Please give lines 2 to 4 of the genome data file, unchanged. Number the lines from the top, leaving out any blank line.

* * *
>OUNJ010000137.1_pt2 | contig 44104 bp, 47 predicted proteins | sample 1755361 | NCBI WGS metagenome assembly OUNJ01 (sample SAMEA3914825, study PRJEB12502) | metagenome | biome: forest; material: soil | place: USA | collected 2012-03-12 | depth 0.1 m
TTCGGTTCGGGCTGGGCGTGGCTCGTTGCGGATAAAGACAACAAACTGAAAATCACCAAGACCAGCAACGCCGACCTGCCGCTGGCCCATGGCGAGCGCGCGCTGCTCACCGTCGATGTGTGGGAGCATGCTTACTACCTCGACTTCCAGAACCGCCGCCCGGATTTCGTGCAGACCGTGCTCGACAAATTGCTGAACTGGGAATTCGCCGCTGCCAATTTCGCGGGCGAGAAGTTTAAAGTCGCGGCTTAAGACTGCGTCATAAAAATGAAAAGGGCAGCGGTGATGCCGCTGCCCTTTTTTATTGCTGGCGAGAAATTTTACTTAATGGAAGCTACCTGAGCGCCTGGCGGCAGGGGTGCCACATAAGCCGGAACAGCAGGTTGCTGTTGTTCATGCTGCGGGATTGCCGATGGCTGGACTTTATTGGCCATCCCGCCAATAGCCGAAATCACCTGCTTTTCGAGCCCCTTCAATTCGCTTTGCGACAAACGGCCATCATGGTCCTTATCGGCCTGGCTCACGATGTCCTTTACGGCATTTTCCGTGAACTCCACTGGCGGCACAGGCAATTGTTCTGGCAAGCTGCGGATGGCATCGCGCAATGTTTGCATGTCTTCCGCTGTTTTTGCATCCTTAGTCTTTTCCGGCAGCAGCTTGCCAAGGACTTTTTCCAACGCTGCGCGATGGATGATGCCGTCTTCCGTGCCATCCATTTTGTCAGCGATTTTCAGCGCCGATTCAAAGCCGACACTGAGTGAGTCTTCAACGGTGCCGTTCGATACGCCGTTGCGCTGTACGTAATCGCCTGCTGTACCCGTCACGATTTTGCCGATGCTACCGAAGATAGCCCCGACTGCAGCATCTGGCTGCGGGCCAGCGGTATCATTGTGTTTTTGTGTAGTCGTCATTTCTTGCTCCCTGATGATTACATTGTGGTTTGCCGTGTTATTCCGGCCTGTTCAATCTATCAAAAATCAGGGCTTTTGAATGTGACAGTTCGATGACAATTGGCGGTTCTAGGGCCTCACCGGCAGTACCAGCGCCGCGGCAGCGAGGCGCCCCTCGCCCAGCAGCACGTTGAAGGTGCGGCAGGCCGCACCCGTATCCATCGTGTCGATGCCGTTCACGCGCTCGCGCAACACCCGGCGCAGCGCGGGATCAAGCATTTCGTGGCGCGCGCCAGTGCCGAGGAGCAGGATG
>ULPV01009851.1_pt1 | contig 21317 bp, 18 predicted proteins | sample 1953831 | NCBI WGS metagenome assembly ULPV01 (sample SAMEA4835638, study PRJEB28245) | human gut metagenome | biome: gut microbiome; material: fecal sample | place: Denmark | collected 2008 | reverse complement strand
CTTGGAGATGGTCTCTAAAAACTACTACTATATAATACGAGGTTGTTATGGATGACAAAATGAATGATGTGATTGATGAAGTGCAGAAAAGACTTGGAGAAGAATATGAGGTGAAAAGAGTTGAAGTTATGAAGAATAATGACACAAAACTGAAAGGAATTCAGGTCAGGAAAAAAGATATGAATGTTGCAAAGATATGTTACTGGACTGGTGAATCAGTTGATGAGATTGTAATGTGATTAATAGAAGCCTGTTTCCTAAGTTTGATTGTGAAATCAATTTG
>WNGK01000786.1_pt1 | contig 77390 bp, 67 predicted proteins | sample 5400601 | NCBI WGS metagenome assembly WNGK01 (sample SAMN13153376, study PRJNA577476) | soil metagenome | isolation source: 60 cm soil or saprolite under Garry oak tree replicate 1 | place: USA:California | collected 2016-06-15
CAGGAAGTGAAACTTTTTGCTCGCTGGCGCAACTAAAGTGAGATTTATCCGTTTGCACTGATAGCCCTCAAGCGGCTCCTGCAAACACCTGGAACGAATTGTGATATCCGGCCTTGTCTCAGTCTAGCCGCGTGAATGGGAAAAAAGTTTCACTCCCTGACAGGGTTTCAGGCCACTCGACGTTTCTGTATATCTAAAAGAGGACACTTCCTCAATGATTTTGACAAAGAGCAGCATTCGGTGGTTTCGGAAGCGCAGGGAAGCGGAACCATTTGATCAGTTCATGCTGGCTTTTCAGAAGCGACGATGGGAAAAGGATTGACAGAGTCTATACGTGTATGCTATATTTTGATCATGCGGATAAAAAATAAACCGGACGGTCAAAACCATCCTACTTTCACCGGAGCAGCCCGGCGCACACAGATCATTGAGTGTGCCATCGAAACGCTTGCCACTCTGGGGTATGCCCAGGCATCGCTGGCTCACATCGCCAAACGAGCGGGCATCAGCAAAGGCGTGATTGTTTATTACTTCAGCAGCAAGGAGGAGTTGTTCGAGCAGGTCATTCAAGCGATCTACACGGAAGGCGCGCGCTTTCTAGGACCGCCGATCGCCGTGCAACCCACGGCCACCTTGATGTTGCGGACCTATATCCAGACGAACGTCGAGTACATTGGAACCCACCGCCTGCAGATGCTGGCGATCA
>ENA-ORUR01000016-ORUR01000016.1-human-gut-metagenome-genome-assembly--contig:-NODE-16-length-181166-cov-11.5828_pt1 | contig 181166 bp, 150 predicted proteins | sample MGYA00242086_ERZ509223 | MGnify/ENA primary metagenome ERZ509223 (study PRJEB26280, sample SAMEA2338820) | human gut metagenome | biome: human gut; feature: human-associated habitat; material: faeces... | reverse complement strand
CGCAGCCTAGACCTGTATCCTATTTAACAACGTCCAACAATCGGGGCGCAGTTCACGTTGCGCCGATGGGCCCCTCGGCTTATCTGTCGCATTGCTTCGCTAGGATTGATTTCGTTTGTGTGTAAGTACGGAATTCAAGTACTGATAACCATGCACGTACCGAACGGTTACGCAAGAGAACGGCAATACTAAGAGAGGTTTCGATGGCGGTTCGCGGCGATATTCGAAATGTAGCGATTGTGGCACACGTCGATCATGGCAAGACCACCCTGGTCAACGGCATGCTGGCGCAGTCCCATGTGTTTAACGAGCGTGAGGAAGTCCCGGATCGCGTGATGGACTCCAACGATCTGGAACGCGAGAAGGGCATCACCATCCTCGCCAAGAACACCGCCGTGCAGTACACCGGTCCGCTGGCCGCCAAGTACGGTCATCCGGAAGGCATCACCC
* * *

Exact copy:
TTCGGTTCGGGCTGGGCGTGGCTCGTTGCGGATAAAGACAACAAACTGAAAATCACCAAGACCAGCAACGCCGACCTGCCGCTGGCCCATGGCGAGCGCGCGCTGCTCACCGTCGATGTGTGGGAGCATGCTTACTACCTCGACTTCCAGAACCGCCGCCCGGATTTCGTGCAGACCGTGCTCGACAAATTGCTGAACTGGGAATTCGCCGCTGCCAATTTCGCGGGCGAGAAGTTTAAAGTCGCGGCTTAAGACTGCGTCATAAAAATGAAAAGGGCAGCGGTGATGCCGCTGCCCTTTTTTATTGCTGGCGAGAAATTTTACTTAATGGAAGCTACCTGAGCGCCTGGCGGCAGGGGTGCCACATAAGCCGGAACAGCAGGTTGCTGTTGTTCATGCTGCGGGATTGCCGATGGCTGGACTTTATTGGCCATCCCGCCAATAGCCGAAATCACCTGCTTTTCGAGCCCCTTCAATTCGCTTTGCGACAAACGGCCATCATGGTCCTTATCGGCCTGGCTCACGATGTCCTTTACGGCATTTTCCGTGAACTCCACTGGCGGCACAGGCAATTGTTCTGGCAAGCTGCGGATGGCATCGCGCAATGTTTGCATGTCTTCCGCTGTTTTTGCATCCTTAGTCTTTTCCGGCAGCAGCTTGCCAAGGACTTTTTCCAACGCTGCGCGATGGATGATGCCGTCTTCCGTGCCATCCATTTTGTCAGCGATTTTCAGCGCCGATTCAAAGCCGACACTGAGTGAGTCTTCAACGGTGCCGTTCGATACGCCGTTGCGCTGTACGTAATCGCCTGCTGTACCCGTCACGATTTTGCCGATGCTACCGAAGATAGCCCCGACTGCAGCATCTGGCTGCGGGCCAGCGGTATCATTGTGTTTTTGTGTAGTCGTCATTTCTTGCTCCCTGATGATTACATTGTGGTTTGCCGTGTTATTCCGGCCTGTTCAATCTATCAAAAATCAGGGCTTTTGAATGTGACAGTTCGATGACAATTGGCGGTTCTAGGGCCTCACCGGCAGTACCAGCGCCGCGGCAGCGAGGCGCCCCTCGCCCAGCAGCACGTTGAAGGTGCGGCAGGCCGCACCCGTATCCATCGTGTCGATGCCGTTCACGCGCTCGCGCAACACCCGGCGCAGCGCGGGATCAAGCATTTCGTGGCGCGCGCCAGTGCCGAGGAGCAGGATG
>ULPV01009851.1_pt1 | contig 21317 bp, 18 predicted proteins | sample 1953831 | NCBI WGS metagenome assembly ULPV01 (sample SAMEA4835638, study PRJEB28245) | human gut metagenome | biome: gut microbiome; material: fecal sample | place: Denmark | collected 2008 | reverse complement strand
CTTGGAGATGGTCTCTAAAAACTACTACTATATAATACGAGGTTGTTATGGATGACAAAATGAATGATGTGATTGATGAAGTGCAGAAAAGACTTGGAGAAGAATATGAGGTGAAAAGAGTTGAAGTTATGAAGAATAATGACACAAAACTGAAAGGAATTCAGGTCAGGAAAAAAGATATGAATGTTGCAAAGATATGTTACTGGACTGGTGAATCAGTTGATGAGATTGTAATGTGATTAATAGAAGCCTGTTTCCTAAGTTTGATTGTGAAATCAATTTG